Something of a musical chameleon, bassist Carlos Barretto is also a Clean Feed staple. This set marks his ninth outing for the Portuguese label as either leader or sideman. Guitarist Mario Delgado and drummer Jose Salgueiro are regular colleagues who rejoin him here. The music is typically eclectic, pulling in sturdy threads of rock, funk, folk and admixtures of three with jazz improvisation. The principal snag to my enjoyment of the set lies in the contributions of Delgado, a plectrist of considerable prowess who repeatedly flirts with prog-grounded indulgence. His heavily amplified solos on several pieces land somewhere in an uneasy No Man’s Land between Hendrix and Steve Vai and end up deflating under the weight. Flaccid funk and overblown arpeggios are too frequently a part of his attack.
More measured numbers like the opening “Salada 2” work better in pulling together the trio’s cross-idiomatic elements. Dark arco lines alternate and overlap with plump pizzicato ones. Delgado shifts from clean shimmering picking to taffy-stretching tone swathes and Salgueiro keeps a fluid beat. “Nao Sei Porque” works in like fashion, balancing segments of light and dark and playing cannily with tempo and placement. The title piece is a prime example of the aforementioned penchant for excess. Delgado gesticulates over a turgid lurching beat that’s curiously reminiscent of Jimmy Castor’s “Bertha Butt Boogie” and the yield is arena-ready fusion of dubious quality despite the solid musicianship brought to bear.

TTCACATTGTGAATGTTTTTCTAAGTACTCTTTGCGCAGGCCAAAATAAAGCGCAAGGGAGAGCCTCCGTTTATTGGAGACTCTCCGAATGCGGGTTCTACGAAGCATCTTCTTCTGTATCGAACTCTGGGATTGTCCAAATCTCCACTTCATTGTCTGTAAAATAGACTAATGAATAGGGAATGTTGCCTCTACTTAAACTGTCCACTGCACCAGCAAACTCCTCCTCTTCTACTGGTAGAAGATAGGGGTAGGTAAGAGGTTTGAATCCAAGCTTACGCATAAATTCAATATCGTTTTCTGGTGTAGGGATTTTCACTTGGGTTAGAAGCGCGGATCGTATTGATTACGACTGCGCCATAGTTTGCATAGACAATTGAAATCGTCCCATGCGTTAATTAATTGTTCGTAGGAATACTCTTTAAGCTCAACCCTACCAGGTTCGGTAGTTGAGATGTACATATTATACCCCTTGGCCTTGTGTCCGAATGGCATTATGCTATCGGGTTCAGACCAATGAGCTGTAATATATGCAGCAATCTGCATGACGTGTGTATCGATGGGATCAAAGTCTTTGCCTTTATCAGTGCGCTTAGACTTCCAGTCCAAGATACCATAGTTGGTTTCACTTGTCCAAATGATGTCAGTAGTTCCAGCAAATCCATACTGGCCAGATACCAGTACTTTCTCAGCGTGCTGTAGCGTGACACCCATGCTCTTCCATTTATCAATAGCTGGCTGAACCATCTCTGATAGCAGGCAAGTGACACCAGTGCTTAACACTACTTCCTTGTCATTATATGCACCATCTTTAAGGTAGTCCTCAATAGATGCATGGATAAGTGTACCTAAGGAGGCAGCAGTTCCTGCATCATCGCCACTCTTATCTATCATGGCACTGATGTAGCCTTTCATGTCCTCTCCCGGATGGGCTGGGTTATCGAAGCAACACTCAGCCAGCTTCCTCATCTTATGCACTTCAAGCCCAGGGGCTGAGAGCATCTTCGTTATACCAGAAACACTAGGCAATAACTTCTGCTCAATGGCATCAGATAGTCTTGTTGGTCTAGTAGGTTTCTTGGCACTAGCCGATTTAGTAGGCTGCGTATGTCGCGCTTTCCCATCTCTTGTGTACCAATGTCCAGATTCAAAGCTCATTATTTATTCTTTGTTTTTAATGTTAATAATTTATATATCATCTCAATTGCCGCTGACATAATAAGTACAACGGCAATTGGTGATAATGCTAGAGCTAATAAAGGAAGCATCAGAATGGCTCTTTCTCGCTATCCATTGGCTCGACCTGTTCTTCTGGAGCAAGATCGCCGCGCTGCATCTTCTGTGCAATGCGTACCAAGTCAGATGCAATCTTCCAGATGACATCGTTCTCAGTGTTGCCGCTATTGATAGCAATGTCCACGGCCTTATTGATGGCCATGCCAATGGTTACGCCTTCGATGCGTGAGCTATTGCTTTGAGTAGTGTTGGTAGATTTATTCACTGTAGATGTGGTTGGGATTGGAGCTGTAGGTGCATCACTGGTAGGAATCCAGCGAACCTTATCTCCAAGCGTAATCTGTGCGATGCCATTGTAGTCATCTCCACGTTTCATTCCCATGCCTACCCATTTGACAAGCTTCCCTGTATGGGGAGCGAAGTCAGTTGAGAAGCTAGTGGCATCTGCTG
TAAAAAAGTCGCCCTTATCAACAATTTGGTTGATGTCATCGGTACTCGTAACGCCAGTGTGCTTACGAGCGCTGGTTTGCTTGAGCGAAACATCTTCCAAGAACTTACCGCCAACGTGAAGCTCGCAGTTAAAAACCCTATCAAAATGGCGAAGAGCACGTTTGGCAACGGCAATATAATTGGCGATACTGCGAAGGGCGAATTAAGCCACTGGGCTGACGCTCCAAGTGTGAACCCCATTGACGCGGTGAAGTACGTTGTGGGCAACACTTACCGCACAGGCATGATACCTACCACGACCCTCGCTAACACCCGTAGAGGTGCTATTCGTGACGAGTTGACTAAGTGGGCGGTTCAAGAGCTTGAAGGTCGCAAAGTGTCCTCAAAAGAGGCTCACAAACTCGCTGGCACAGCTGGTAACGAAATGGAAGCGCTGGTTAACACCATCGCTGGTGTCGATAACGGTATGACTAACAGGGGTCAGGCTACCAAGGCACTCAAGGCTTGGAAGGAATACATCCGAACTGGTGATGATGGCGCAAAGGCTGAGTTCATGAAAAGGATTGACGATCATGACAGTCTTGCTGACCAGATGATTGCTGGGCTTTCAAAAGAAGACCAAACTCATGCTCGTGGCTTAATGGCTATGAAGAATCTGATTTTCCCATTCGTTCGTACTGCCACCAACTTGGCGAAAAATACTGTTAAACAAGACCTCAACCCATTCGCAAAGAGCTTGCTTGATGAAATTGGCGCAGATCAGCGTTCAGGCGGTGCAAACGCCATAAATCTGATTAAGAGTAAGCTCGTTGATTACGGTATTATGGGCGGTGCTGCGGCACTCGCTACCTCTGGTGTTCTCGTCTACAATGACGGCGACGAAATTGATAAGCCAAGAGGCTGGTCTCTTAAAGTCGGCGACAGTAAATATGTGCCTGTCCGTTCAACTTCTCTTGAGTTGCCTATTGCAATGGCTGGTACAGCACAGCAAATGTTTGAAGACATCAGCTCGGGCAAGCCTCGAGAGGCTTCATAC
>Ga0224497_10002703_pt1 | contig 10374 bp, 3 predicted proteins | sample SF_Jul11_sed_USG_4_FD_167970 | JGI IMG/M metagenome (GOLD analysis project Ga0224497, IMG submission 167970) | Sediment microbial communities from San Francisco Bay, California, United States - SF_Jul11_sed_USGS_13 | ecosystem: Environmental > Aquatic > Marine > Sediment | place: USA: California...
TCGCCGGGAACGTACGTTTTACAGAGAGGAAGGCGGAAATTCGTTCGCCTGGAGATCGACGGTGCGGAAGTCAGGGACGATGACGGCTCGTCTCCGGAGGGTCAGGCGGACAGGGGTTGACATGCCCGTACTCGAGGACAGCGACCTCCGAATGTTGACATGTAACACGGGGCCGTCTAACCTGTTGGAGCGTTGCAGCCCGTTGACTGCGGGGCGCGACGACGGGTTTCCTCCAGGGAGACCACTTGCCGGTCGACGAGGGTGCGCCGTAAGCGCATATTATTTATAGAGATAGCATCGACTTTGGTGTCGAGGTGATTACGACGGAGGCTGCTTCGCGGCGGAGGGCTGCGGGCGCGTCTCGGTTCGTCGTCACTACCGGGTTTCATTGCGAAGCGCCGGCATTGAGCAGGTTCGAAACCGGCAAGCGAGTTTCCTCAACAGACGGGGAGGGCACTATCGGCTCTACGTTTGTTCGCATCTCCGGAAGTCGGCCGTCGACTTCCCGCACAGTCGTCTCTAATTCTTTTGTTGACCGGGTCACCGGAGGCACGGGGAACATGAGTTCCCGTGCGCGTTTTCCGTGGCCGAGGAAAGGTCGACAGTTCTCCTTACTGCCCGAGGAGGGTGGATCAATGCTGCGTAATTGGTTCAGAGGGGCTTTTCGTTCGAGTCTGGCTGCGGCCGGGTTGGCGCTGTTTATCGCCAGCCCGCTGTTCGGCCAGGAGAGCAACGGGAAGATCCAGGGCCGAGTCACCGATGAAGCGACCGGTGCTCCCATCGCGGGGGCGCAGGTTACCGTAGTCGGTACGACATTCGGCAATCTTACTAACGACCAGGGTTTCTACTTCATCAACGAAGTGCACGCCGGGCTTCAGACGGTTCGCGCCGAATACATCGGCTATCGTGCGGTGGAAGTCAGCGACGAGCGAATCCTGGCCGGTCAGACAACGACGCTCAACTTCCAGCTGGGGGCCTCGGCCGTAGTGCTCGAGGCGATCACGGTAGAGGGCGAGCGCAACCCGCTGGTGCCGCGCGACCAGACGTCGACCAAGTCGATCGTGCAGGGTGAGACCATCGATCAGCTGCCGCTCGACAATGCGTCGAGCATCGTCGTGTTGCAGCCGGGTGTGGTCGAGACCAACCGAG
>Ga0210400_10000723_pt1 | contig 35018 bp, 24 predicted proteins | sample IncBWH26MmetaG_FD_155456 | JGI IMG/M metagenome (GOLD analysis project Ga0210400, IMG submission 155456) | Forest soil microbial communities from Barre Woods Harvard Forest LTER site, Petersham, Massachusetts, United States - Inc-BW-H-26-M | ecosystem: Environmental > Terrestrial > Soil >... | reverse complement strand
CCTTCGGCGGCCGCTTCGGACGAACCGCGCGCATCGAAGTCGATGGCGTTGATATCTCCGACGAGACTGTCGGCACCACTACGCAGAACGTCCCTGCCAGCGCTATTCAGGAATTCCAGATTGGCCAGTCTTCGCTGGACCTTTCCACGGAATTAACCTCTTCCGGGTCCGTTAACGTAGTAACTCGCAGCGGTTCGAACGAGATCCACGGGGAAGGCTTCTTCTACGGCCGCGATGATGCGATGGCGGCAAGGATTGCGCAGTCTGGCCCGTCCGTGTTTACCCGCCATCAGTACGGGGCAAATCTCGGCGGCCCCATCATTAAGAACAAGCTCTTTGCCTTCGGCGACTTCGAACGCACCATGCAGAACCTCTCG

“Asterion 5” rights the vessel with a circular bowed statement by the leader that bleeds vibrant overtones and “Tutti Per Capita” demonstrates his skill with a corpulent sprinting line as Delgado picks a parallel commentary and Salgueiro sustains a bustling beat. The metric obstacle course of “Makambira” starts strong, but detours into another longwinded seminar for Delgado’s effects pedals. The final cut “Terra de Ninguem” trades studio for concert stage without sacrificing sound clarity and gives the guitarist a final opportunity at florid rock-tinged expressiveness. Barretto and his partners lose the forest for the trees a bit on this disc, but listeners with a yen for classic work by fusion stalwarts like Pat Metheny and Larry Coryell will probably find the foliage to their liking.